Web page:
Commercial fishermen work hard for long hours in a tough environment. If their employers and vessel owners don’t take due care, commercial fishermen can be maimed or killed on the job. On average, 42 fishers die on the job every year. Around 30% of those fishing industry fatalities were caused by man overboard accidents. Many of these deaths could have been avoided with the proper protections for seamen.
The fleet of fishing vessels in Alaska, Washington, Oregon, and Connecticut includes many older vessels. Some can be decades old—even still made of wood. Despite the bad condition of many fishing vessels, owners may still push boats to their operational limits with little preventative maintenance and only the barest repairs. Boat operators may even make the boats more dangerous by adding new equipment, bigger engines, and structural changes. Countless fishermen deaths are the result of flooding issues, vessel instability, and sinkings.
Every crewmember role on a fishing vessel can be fraught with danger under the right circumstances. This includes mates, engineers, cooks, deckhands, freezer workers, gear workers, factory workers, quality control, skiff operators, and foremen. The perils of the sea are an issue that most every commercial fishing has to contend with, including trawlers, seiners, longliners, tuna clippers, gillnetters, crabbers, lobster boats, and factory ships.
Common but still unreasonably dangerous conditions may include:
Dangerous boarding conditions
Inadequately trained crewmembers
Missing or inadequate non-skid decking
Working in confined spaces
Lack of rest
Inadequate safety railing
Lack of safety procedures and operations
Operating too quickly
Lack of safety gear
Lack of emergency safety equipment
When things go wrong on fishing vessels, the mariners are the ones that suffer the consequences. All too often, vessel owner negligence results in:
Slip, trip and falls
Repetitive use injuries
Loss at sea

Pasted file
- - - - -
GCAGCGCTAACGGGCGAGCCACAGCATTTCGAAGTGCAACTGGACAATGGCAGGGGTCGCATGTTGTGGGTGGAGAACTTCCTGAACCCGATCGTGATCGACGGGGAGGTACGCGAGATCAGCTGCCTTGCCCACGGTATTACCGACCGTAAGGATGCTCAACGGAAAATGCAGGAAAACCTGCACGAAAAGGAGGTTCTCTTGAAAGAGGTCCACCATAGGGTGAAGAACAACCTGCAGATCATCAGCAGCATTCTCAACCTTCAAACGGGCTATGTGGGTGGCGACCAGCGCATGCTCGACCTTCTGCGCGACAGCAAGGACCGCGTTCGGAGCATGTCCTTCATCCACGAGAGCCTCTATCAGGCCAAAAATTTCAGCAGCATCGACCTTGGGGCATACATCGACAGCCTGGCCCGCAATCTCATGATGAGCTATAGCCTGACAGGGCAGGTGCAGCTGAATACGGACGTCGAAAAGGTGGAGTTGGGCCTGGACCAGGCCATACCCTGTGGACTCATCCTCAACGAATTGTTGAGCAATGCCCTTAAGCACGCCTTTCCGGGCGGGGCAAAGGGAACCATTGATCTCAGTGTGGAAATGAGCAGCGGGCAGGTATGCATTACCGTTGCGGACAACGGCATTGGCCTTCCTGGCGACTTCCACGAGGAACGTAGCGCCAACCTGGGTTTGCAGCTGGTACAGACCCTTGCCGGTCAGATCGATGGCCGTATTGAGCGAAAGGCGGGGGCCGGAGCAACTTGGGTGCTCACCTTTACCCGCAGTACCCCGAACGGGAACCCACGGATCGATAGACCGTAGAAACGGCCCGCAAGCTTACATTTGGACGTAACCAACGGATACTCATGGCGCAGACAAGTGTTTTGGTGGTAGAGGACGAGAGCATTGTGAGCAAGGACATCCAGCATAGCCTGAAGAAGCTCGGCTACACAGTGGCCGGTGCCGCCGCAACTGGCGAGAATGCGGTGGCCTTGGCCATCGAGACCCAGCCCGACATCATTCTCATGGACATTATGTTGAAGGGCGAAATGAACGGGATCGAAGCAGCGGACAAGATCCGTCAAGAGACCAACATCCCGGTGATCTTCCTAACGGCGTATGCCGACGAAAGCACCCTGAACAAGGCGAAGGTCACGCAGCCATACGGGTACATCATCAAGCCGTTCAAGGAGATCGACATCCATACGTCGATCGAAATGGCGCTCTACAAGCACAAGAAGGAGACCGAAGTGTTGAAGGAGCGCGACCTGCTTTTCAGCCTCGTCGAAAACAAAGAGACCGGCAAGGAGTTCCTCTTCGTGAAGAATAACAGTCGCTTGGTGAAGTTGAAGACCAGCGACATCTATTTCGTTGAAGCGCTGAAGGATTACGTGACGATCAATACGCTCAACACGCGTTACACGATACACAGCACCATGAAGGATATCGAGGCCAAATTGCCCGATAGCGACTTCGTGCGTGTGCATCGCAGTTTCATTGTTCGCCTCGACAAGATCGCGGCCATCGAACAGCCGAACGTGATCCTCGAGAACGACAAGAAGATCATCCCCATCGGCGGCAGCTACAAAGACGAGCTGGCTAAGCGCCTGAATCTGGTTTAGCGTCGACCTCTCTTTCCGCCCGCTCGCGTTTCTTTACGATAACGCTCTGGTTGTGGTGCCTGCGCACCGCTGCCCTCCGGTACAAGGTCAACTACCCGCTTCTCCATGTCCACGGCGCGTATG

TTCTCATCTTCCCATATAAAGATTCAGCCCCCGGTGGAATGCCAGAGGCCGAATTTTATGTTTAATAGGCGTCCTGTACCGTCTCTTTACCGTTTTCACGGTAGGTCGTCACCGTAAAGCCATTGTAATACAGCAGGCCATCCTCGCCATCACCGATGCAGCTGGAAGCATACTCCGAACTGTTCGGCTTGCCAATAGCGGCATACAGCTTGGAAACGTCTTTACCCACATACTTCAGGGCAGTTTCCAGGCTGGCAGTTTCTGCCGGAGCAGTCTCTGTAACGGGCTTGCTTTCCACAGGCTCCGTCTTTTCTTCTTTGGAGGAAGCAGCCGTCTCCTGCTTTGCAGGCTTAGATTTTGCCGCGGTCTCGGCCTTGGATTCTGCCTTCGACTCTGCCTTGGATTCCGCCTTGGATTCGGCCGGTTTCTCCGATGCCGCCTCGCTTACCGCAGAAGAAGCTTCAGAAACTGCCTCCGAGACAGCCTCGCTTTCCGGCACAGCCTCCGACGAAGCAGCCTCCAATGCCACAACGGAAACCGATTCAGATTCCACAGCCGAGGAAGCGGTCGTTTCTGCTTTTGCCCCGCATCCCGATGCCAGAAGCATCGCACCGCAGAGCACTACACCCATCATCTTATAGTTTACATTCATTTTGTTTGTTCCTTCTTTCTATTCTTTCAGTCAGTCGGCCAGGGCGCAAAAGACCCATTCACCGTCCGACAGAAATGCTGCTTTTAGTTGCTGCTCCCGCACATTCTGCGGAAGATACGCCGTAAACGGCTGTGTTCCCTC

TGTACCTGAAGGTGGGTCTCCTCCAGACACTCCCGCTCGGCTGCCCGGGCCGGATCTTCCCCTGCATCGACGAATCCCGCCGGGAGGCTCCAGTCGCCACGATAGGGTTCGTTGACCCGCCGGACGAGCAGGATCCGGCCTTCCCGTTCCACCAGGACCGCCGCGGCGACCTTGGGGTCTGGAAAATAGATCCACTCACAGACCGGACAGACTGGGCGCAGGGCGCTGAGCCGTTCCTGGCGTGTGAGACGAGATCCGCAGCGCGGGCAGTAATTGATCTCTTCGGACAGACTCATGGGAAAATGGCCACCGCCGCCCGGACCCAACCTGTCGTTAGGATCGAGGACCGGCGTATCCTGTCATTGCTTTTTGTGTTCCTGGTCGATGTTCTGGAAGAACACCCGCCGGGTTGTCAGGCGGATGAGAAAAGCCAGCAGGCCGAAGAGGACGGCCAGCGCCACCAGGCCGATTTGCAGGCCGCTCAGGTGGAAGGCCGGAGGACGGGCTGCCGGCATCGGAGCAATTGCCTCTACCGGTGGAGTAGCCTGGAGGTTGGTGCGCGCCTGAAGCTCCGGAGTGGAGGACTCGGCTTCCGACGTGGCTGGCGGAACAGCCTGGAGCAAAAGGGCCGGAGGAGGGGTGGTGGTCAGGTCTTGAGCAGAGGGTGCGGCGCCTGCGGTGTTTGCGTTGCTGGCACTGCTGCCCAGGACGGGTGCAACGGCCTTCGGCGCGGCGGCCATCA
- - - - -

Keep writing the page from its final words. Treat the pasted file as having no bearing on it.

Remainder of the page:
Commercial fishermen, like other United States merchant seamen, are a protected class of workers. Their maritime employers owe them a safe place to work. If they aren’t adequately protected and suffer injury as a result, fishers can sue their employers for negligence under the Jones Act. Compensation under the Jones Act can include damages for pain and suffering, future wages, and disability. Fishermen can also sue for unseaworthy conditions on the vessels they serve. The damages under unseaworthiness are similar to the Jones Act and the claims are usually brought at the same time. Other claims and types of damages may be available for the surviving family members of seamen who die on the job as the result of negligence.
Even if a fisherman’s employer was not negligent, the fisher may still qualify for maintenance and cure. That’s a very old maritime law remedy that covers medical expenses and living costs while an injured mariner gets better.
Maritime injury claims are unique and subject to special laws. A maritime lawyer can help you navigate these issues and feel confident that you maximized your benefits. Mariner Law, PLLC only works with mariners—never vessel owners. If you or a loved one was injured or tragically killed in the fishing injury, don’t delay. There may be evidence that needs to be retained and notice requirements to fulfill. Mariner Law, PLLC can assist with fisherman injury claims. Call now for a free consultation with a Jones Act lawyer: (253) 600-2531. The firm proudly serves mariner clients in Washington, Oregon, New York, Connecticut, Alaska, and nationwide.